4 tablespoons oyster sauce
1 tablespoon superfine sugar
¼ teaspoon MSG (such as Accent), optional
Freshly ground white pepper, to finish
½ cup pork stock

Clean the fiddleheads by soaking them in cold water and shaking them dry in a colander. Trim the stem of each within an inch or two of the curled top. Slip off any slimy brown skin. Pick over for sticks, dirt and bugs. Bring a large pot of water to a boil and salt it well.

Smash the garlic and chilies into a rough, lumpy paste in a mortar and pestle.

Blanch the ferns for a minute or two. Meanwhile, heat the oil in a wok or wok-style pan over medium heat. Add garlic and chilies and cook until fragrant but not brown.

Take the ferns out of the blanching water, shake them dry in a colander for a few seconds (a little water is not a problem) and toss into the wok. Crank the heat all the way up. Stir-fry for a minute, add the fish sauce, stir-fry again for a few seconds, then add the oyster sauce, sugar, MSG, and white pepper. Stir-fry for a few more seconds, then add the stock and cook until sauce is thicker than water but nowhere near a glaze.

Serve on a large platter or in a shallow bowl. Eat hot.

Makes 4 servings

Sunday, May 15, 2016

Le Cirque: Spaghetti Primavera

Ever since I had some sort of boxed pasta primavera salad as a child and enjoyed it, I've wondered what exactly makes something "primavera".  So I looked up the word, and primavera means the season of spring.  So it makes sense that this dish includes all sorts of lovely vegetables that can be found in the springtime.  But I couldn't make just any old pasta primavera.  I needed to find the original, the ultimate, the one that started all of our silly primavera fantasies.  And not shockingly, this Italian-American pasta dish comes from Le Cirque in New York City, a French restaurant started by an Italian.  That's not a confusing background or anything.  But history lessons aside, I can guarantee this is a delicious dish to make when the green is starting to appear and the coats go back in the closet.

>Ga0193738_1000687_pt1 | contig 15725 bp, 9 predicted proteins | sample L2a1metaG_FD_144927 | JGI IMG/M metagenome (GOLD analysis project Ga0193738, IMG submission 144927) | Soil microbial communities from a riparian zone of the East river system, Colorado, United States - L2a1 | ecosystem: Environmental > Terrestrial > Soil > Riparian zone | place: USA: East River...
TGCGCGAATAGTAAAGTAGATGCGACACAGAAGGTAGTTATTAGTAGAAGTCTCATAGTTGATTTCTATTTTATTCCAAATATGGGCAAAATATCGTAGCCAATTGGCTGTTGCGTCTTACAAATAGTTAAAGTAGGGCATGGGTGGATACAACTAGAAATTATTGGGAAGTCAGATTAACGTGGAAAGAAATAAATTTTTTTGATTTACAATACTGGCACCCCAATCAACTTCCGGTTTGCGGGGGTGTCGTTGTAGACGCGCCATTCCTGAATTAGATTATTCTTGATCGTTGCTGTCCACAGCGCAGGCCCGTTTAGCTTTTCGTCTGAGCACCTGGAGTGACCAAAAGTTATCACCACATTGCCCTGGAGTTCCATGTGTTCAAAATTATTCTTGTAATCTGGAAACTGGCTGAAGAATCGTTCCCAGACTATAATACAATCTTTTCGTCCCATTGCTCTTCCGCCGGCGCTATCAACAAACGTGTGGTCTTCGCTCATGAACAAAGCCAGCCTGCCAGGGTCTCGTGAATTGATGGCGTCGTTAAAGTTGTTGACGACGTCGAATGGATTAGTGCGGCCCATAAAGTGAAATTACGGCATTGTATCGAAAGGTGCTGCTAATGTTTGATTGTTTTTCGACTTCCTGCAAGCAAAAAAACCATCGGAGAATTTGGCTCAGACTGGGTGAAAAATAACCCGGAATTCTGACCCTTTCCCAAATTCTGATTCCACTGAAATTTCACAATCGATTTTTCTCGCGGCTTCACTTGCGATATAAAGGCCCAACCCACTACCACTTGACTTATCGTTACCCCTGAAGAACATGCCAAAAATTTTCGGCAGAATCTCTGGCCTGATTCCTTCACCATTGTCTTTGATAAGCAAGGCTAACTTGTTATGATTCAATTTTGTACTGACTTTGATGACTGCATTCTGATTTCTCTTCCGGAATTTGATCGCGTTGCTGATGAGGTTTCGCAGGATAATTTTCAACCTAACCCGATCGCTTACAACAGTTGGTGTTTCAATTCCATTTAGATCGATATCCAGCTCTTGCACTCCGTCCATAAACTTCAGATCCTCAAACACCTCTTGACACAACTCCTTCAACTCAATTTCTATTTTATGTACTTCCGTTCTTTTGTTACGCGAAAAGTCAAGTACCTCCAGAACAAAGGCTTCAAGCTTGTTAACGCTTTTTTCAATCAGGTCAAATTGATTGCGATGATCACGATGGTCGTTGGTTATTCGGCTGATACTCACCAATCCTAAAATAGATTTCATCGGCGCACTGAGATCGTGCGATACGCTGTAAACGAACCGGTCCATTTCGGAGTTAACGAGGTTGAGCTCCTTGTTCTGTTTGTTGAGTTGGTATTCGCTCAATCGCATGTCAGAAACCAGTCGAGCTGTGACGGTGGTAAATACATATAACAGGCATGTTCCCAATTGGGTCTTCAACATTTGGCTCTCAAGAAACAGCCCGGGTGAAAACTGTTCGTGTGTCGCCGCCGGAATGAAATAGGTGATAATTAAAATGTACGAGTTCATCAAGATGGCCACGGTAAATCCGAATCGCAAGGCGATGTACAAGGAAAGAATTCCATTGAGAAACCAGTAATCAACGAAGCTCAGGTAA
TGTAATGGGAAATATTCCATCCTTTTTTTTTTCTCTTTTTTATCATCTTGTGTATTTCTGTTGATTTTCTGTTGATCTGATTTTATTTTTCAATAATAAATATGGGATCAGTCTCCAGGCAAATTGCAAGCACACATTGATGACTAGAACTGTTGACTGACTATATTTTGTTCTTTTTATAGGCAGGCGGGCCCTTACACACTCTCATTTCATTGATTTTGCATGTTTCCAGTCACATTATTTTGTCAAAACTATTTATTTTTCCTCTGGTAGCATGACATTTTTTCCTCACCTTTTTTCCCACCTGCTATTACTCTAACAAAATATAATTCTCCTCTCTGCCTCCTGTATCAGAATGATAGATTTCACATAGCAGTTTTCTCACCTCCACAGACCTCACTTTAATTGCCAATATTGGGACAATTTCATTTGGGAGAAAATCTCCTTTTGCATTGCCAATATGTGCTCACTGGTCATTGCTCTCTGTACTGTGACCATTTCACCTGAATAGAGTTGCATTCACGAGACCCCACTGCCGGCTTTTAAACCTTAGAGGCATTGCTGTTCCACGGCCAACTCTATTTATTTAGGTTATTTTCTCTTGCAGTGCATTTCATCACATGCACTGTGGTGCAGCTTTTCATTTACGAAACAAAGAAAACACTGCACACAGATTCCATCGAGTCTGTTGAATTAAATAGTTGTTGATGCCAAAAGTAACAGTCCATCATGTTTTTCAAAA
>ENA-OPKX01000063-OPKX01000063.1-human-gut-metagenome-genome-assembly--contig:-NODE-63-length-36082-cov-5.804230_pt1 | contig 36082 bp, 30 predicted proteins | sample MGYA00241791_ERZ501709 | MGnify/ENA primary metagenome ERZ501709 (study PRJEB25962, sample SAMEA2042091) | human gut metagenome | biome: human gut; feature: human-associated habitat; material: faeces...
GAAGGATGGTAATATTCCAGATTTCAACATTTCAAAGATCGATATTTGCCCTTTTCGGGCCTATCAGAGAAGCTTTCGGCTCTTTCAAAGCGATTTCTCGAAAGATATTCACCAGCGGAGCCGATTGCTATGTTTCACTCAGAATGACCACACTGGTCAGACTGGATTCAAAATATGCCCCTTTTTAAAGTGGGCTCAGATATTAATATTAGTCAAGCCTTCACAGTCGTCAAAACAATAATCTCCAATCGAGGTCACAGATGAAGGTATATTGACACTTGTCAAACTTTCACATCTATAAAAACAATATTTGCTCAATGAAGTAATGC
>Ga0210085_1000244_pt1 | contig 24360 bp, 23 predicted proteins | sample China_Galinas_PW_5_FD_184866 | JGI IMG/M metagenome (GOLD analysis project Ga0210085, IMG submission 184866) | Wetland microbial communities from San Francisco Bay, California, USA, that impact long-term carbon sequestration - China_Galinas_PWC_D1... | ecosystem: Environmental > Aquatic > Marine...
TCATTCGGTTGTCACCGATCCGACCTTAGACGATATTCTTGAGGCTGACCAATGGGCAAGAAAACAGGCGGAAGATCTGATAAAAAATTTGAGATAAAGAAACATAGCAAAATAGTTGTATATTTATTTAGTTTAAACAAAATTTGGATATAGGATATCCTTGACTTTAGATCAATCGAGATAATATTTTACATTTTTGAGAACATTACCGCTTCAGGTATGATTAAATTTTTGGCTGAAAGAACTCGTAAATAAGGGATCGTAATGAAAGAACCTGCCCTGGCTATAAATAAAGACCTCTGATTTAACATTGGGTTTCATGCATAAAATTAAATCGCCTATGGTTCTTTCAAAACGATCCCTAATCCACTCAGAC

Note:  I think you can pretty safely use whatever spring vegetables float your boat.  I added fiddlehead ferns and ramps to mine, as they seem like the ultimate spring veggies in a land where asparagus seems to grow all year long.  For the chili I used a Fresno, but I definitely think I could have gone hotter.  Also, I used linguine, not spaghetti.  Not that it matters.

Spaghetti Primavera
From Le Cirque restaurant, as appeared in The New York Times, 1977

1 bunch broccoli
2 small zucchini, unpeeled
4 asparagus spears
1½ cups green beans
½ cup fresh or frozen peas
¾ cup fresh or frozen sugar snap pea pods
1 tablespoon peanut, vegetable, or corn oil
2 cups thinly sliced mushrooms
Freshly ground black pepper
1 teaspoon minced hot red or green chili, or ½ teaspoon dried red-pepper flakes
¼ cup finely chopped parsley
6 tablespoons olive oil
1 teaspoon minced garlic
3 cups 1-inch tomato cubes
6 basil leaves, chopped
1 pound spaghetti
4 tablespoons butter
2 tablespoons chicken broth
½ cup heavy cream, approximately
½ cup grated Parmesan
⅓ cup toasted pine nuts

Trim broccoli and break into florets. Trim off ends of the zucchini. Cut into quarters, then cut into 1-inch or slightly longer lengths (about 1½ cups). Cut each asparagus into 2-inch pieces. Trim beans and cut into 1-inch pieces.

Cook each of the green vegetables separately in boiling salted water to cover until crisp but tender. Drain well, then run under cold water to chill, and drain again thoroughly. Combine the cooked vegetables in a bowl.